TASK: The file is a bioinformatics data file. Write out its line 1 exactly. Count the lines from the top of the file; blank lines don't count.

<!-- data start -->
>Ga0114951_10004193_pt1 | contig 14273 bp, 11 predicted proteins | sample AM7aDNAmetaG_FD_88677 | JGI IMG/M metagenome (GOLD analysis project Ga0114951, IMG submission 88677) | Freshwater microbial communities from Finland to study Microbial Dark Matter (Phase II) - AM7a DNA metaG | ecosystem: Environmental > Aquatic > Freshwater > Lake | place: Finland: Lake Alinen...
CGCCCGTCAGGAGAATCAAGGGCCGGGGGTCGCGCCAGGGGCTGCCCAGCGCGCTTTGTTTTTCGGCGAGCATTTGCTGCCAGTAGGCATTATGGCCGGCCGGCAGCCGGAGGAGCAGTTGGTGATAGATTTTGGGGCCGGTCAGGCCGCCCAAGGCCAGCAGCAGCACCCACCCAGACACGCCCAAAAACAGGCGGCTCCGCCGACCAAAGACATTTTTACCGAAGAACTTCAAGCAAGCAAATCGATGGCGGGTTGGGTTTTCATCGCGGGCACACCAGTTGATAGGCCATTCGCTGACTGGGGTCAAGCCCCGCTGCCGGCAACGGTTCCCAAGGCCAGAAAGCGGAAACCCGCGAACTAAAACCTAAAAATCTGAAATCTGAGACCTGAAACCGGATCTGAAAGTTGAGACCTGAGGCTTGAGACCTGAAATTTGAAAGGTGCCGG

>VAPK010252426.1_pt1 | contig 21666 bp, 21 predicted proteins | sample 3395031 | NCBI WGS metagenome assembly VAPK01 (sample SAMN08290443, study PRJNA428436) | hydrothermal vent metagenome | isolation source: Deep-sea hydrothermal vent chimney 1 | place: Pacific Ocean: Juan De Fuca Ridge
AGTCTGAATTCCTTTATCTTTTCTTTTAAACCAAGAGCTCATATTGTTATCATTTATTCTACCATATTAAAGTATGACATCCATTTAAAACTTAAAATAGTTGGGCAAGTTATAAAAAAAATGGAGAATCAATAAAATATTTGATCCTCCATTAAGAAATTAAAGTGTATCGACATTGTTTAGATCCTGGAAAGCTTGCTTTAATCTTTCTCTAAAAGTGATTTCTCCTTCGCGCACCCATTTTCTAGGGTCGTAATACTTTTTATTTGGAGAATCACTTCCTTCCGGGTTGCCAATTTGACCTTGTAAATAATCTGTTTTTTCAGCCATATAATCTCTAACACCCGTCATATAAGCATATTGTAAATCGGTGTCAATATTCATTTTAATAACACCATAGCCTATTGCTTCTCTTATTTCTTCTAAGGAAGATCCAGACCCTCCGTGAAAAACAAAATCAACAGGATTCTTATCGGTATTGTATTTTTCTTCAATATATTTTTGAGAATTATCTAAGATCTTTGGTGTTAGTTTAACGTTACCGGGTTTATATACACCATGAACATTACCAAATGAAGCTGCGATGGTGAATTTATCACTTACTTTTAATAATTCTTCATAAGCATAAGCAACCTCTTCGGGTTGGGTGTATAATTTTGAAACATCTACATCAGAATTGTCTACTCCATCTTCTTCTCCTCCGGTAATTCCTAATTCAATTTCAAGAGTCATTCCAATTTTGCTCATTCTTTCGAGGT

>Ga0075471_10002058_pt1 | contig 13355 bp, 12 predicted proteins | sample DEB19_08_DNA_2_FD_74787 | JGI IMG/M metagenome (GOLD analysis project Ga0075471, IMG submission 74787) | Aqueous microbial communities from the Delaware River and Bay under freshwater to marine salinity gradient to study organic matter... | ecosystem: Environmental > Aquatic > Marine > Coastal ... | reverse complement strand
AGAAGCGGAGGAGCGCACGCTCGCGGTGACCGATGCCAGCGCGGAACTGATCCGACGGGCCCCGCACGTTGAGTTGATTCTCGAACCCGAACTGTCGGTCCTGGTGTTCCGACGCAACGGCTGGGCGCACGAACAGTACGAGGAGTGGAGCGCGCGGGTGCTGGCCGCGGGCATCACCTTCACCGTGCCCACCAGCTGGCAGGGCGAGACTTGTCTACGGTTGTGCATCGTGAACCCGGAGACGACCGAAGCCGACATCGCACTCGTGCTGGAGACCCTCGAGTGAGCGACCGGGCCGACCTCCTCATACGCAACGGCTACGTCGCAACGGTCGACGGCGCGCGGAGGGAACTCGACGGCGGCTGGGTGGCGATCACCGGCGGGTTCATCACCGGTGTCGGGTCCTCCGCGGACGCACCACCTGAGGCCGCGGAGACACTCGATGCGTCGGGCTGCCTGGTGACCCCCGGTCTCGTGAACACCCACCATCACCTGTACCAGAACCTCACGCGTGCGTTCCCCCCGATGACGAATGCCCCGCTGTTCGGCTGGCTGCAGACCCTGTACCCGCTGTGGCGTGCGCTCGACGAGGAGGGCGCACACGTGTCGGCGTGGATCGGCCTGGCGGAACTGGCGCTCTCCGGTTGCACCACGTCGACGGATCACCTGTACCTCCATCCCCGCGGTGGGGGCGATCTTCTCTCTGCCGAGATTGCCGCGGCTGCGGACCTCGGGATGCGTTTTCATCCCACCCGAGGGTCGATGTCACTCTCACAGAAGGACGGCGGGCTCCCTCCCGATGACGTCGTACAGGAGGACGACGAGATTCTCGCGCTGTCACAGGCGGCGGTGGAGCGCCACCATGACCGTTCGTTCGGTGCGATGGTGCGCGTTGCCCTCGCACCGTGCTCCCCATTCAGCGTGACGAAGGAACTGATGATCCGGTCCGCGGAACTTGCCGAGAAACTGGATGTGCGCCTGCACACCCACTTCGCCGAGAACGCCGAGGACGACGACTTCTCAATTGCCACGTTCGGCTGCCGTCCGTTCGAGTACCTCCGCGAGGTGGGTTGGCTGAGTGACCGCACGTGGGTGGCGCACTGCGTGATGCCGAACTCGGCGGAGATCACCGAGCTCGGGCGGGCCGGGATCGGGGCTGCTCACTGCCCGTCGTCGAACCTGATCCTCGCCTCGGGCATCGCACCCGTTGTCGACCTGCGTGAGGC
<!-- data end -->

>Ga0114951_10004193_pt1 | contig 14273 bp, 11 predicted proteins | sample AM7aDNAmetaG_FD_88677 | JGI IMG/M metagenome (GOLD analysis project Ga0114951, IMG submission 88677) | Freshwater microbial communities from Finland to study Microbial Dark Matter (Phase II) - AM7a DNA metaG | ecosystem: Environmental > Aquatic > Freshwater > Lake | place: Finland: Lake Alinen...